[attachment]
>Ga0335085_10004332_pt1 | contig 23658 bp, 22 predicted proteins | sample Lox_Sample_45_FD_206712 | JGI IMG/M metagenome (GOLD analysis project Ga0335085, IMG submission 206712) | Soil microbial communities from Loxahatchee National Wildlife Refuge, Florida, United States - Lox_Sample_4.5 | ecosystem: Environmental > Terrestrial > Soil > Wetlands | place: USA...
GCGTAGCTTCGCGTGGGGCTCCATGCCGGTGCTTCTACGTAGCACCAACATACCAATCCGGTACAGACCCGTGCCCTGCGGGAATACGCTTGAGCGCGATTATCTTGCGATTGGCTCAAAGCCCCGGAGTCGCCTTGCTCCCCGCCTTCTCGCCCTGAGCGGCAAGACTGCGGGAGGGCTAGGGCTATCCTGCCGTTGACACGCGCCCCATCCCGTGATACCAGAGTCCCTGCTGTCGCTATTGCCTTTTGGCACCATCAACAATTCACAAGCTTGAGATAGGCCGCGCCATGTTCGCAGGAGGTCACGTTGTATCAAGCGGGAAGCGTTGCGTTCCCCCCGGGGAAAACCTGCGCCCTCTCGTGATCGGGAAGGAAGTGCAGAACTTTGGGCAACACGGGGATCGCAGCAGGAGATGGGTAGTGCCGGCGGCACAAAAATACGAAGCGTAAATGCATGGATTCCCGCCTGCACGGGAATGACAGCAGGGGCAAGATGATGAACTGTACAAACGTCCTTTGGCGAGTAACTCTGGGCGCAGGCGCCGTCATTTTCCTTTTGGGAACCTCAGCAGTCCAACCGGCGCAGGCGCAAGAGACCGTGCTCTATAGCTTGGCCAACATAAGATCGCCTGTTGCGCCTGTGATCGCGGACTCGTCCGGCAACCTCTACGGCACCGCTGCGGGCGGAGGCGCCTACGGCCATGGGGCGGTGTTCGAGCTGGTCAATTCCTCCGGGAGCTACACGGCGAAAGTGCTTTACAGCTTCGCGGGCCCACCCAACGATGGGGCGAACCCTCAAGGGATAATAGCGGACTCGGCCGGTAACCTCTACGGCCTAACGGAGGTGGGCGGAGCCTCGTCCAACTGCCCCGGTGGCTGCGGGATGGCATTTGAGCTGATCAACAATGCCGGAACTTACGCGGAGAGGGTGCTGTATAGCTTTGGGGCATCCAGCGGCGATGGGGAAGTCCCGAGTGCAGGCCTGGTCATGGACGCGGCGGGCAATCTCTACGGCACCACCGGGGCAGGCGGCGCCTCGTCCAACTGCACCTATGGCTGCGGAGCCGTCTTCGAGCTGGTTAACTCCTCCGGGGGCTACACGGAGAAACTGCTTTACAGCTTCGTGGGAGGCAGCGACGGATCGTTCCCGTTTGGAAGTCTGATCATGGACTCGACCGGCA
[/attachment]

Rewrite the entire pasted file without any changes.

>Ga0335085_10004332_pt1 | contig 23658 bp, 22 predicted proteins | sample Lox_Sample_45_FD_206712 | JGI IMG/M metagenome (GOLD analysis project Ga0335085, IMG submission 206712) | Soil microbial communities from Loxahatchee National Wildlife Refuge, Florida, United States - Lox_Sample_4.5 | ecosystem: Environmental > Terrestrial > Soil > Wetlands | place: USA...
GCGTAGCTTCGCGTGGGGCTCCATGCCGGTGCTTCTACGTAGCACCAACATACCAATCCGGTACAGACCCGTGCCCTGCGGGAATACGCTTGAGCGCGATTATCTTGCGATTGGCTCAAAGCCCCGGAGTCGCCTTGCTCCCCGCCTTCTCGCCCTGAGCGGCAAGACTGCGGGAGGGCTAGGGCTATCCTGCCGTTGACACGCGCCCCATCCCGTGATACCAGAGTCCCTGCTGTCGCTATTGCCTTTTGGCACCATCAACAATTCACAAGCTTGAGATAGGCCGCGCCATGTTCGCAGGAGGTCACGTTGTATCAAGCGGGAAGCGTTGCGTTCCCCCCGGGGAAAACCTGCGCCCTCTCGTGATCGGGAAGGAAGTGCAGAACTTTGGGCAACACGGGGATCGCAGCAGGAGATGGGTAGTGCCGGCGGCACAAAAATACGAAGCGTAAATGCATGGATTCCCGCCTGCACGGGAATGACAGCAGGGGCAAGATGATGAACTGTACAAACGTCCTTTGGCGAGTAACTCTGGGCGCAGGCGCCGTCATTTTCCTTTTGGGAACCTCAGCAGTCCAACCGGCGCAGGCGCAAGAGACCGTGCTCTATAGCTTGGCCAACATAAGATCGCCTGTTGCGCCTGTGATCGCGGACTCGTCCGGCAACCTCTACGGCACCGCTGCGGGCGGAGGCGCCTACGGCCATGGGGCGGTGTTCGAGCTGGTCAATTCCTCCGGGAGCTACACGGCGAAAGTGCTTTACAGCTTCGCGGGCCCACCCAACGATGGGGCGAACCCTCAAGGGATAATAGCGGACTCGGCCGGTAACCTCTACGGCCTAACGGAGGTGGGCGGAGCCTCGTCCAACTGCCCCGGTGGCTGCGGGATGGCATTTGAGCTGATCAACAATGCCGGAACTTACGCGGAGAGGGTGCTGTATAGCTTTGGGGCATCCAGCGGCGATGGGGAAGTCCCGAGTGCAGGCCTGGTCATGGACGCGGCGGGCAATCTCTACGGCACCACCGGGGCAGGCGGCGCCTCGTCCAACTGCACCTATGGCTGCGGAGCCGTCTTCGAGCTGGTTAACTCCTCCGGGGGCTACACGGAGAAACTGCTTTACAGCTTCGTGGGAGGCAGCGACGGATCGTTCCCGTTTGGAAGTCTGATCATGGACTCGACCGGCA